What united them mostly was the unique brand of social responsibility at Market Basket. Sure, Market Basket gives money to charity. But it serves the community in other, more subtle ways. A large portion of its clientele are low or moderate income families. These families save up to $4000 a year by shopping there. Associates tell me that Market Basket is more than a store, it provides a service to the community by helping people put food on their tables and lead better lives. Protecting Market Basket for some was a way to look after the region.
Associates also say the company has a culture of respect, where associates get a fair wage, profit sharing bonuses, and opportunity for advancement. It’s the sort of place that many want to build a career in; a rare thing these days. The company only promotes from within. As they like to say, “Your boss did your job.” When freshly minted MBA’s come knocking, as they do now more than ever, managers politely tell them they can join, as long as they are willing to start by pushing carts in the parking lot or bagging groceries.
The six weeks of the Market Basket protest was a tense time for New England. Cash flow was so bad, the company nearly shut down 61 of its 75 stores. It took the involvement of Governors from New Hampshire and Massachusetts to finally broker a deal, narrowly avoiding bankruptcy.
Fortunately, the story has a happy ending. Arthur T. bought out his cousin’s side of the business for about $1.5 billion. He is now CEO again and the company is running on all cylinders. It’s hard to imagine now that this company was in such danger less than a year ago.
The Market Basket case suggests that we need to rethink many of our most deeply held assumptions about how businesses are run, assumptions that I’ve clung to for far too long in my own classes.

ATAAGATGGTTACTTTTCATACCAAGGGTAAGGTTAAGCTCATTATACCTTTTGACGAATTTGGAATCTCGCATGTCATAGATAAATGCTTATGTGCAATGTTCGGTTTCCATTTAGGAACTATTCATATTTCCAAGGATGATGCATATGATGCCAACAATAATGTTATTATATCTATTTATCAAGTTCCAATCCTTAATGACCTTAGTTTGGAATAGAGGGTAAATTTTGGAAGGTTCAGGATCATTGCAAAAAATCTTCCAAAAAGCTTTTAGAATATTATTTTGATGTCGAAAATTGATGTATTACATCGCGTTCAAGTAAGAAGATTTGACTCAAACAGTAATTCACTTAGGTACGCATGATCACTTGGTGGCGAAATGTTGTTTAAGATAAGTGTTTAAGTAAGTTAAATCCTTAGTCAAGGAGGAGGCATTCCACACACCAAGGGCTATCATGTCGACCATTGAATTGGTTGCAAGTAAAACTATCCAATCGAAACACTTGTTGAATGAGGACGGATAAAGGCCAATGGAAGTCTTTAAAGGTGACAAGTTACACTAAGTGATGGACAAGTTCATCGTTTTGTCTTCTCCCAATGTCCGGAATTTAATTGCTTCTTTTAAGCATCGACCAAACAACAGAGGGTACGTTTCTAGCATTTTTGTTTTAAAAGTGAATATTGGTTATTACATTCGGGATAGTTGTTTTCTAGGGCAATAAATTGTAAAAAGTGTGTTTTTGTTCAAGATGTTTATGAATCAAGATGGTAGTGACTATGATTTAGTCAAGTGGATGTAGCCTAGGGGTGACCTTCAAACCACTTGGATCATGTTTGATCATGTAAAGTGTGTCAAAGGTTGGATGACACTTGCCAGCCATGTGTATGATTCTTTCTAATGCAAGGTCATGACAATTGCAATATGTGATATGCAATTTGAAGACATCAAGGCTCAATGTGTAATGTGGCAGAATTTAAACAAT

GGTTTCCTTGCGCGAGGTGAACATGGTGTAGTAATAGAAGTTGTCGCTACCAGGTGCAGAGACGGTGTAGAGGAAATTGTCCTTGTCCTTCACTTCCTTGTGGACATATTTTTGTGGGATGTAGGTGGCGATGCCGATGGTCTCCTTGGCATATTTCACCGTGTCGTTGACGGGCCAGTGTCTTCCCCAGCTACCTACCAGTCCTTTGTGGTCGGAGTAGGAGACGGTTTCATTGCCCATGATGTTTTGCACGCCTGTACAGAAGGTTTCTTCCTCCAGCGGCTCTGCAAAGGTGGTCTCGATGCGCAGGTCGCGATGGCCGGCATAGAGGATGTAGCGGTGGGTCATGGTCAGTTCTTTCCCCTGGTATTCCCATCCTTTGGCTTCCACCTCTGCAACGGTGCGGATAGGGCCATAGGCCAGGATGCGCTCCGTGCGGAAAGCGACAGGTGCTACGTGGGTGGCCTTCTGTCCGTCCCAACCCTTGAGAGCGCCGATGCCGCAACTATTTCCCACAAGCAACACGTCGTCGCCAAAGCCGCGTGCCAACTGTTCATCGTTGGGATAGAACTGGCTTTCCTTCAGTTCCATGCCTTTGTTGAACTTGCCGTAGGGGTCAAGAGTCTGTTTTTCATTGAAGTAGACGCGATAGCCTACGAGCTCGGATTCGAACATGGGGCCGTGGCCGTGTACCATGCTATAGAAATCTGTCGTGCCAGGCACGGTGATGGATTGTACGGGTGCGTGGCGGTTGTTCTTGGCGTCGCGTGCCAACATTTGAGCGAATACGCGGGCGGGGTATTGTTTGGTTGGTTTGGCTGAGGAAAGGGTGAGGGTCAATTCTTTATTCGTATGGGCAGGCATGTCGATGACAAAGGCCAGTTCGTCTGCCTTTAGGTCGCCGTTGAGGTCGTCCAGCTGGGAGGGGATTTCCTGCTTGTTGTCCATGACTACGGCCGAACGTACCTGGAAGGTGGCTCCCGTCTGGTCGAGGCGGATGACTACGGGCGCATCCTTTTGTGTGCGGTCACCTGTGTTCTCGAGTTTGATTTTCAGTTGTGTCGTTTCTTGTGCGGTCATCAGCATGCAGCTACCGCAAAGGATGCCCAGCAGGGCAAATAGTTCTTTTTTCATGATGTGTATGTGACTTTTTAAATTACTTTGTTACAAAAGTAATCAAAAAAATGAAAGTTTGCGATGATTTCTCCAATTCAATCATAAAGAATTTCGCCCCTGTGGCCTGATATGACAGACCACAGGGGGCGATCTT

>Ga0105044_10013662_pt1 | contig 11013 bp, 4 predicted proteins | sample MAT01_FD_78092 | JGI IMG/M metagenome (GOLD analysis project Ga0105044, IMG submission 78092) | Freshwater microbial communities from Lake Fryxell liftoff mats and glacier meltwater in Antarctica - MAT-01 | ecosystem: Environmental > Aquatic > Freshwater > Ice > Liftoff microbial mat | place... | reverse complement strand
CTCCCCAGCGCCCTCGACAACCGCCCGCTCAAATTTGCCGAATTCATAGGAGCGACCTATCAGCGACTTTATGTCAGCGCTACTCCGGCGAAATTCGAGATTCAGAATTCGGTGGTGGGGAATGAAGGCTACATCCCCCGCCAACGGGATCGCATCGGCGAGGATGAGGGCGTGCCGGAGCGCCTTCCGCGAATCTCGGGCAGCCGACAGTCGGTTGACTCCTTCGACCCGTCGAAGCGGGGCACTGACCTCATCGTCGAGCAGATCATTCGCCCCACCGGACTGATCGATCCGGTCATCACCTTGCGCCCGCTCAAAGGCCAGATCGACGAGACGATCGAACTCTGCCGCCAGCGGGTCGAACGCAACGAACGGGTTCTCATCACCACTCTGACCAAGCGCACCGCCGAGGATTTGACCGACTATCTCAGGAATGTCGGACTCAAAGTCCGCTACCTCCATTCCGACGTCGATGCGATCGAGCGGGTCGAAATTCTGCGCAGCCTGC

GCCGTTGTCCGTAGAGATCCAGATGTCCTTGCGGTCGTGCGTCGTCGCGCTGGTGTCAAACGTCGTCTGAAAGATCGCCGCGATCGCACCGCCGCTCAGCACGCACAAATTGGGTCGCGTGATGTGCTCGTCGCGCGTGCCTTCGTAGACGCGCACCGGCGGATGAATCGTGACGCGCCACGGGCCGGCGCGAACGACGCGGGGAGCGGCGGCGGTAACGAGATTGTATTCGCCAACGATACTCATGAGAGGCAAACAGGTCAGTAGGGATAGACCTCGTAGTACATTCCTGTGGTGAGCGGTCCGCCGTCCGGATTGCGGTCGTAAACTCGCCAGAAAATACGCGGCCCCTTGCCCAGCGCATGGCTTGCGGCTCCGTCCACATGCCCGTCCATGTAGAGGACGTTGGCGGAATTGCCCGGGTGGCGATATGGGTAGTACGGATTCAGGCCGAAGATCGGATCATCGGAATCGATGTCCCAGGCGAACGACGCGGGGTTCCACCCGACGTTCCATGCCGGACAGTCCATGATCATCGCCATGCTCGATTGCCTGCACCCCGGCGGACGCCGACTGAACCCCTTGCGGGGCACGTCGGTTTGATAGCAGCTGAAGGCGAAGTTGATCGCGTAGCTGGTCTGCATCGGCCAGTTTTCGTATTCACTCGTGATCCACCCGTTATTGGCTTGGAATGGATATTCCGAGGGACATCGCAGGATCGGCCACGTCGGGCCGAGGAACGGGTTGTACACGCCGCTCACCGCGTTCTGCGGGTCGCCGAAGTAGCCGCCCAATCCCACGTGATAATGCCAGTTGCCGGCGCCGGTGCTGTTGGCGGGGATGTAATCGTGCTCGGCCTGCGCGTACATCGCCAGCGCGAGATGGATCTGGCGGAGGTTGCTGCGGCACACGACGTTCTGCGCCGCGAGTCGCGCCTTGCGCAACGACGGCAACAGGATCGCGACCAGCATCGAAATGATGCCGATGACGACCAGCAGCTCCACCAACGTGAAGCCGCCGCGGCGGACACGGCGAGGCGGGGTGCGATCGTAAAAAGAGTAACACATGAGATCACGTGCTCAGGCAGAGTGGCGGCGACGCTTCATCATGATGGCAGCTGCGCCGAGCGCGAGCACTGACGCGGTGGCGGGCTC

First of all, it challenges our notion of the Board’s duties and responsibilities. Most people assume that the Board is solely responsible for representing shareholders. In fact, some scholars argue that although Directors are elected by shareholders, their fiduciary responsibility is to the company. The Market Basket protest was in part a reaction to the Board acting in the interests of shareholders at the expense of customers, associates, suppliers, and the community. Loyalists believed that Directors had a duty to protect the Market Basket culture and that some flouted that duty. It is reason to pause to reconsider to whom a Board is responsible.
Second, the Market Basket case urges us to reconsider a common belief that people are anti-business. For example, the CEO of Whole Foods, has claimed that “business is under attack.” In fact, Market Basket is an example of a truly pro-business movement. They are so loyal to the company that they do not want to see it change hands. What they oppose is the greed they often see at other companies which put profits ahead of people. This is consistent with much of my own research, that people can form strong attachments to companies and like to reward those companies who share their values.
Finally, this is a demonstration of how motivated people can become when they believe that they are fighting for something larger than themselves. We often assume that people are most motivated by self-interest. In fact, recent research suggests that people are can be motivated more by giving than taking, by being selfless rather than selfish. Had this struggle been just about the money, the Board could have easily cajoled associates back to work and customers back into stores by providing monetary incentives. That was not the case here. These loyalists believed they were fighting for ideals, not a bigger paycheck. Some of the people I spoke with are still paying off credit card debts from that protest. But none have regrets.
The spotlight is still on Market Basket. The Boston Globe named Market Basket associates the 2014 people of the year. The US Labor Secretary told them, “Your nation is proud of you.” The case has hit a nerve among managers, consumers, and scholars. “If you’re a business school, says John Carroll, a professor of mass communications at Boston University, “This is a case study for the ages.” It’s an informative and inspiring story. I’m fortunate to be one of the people who gets to tell it.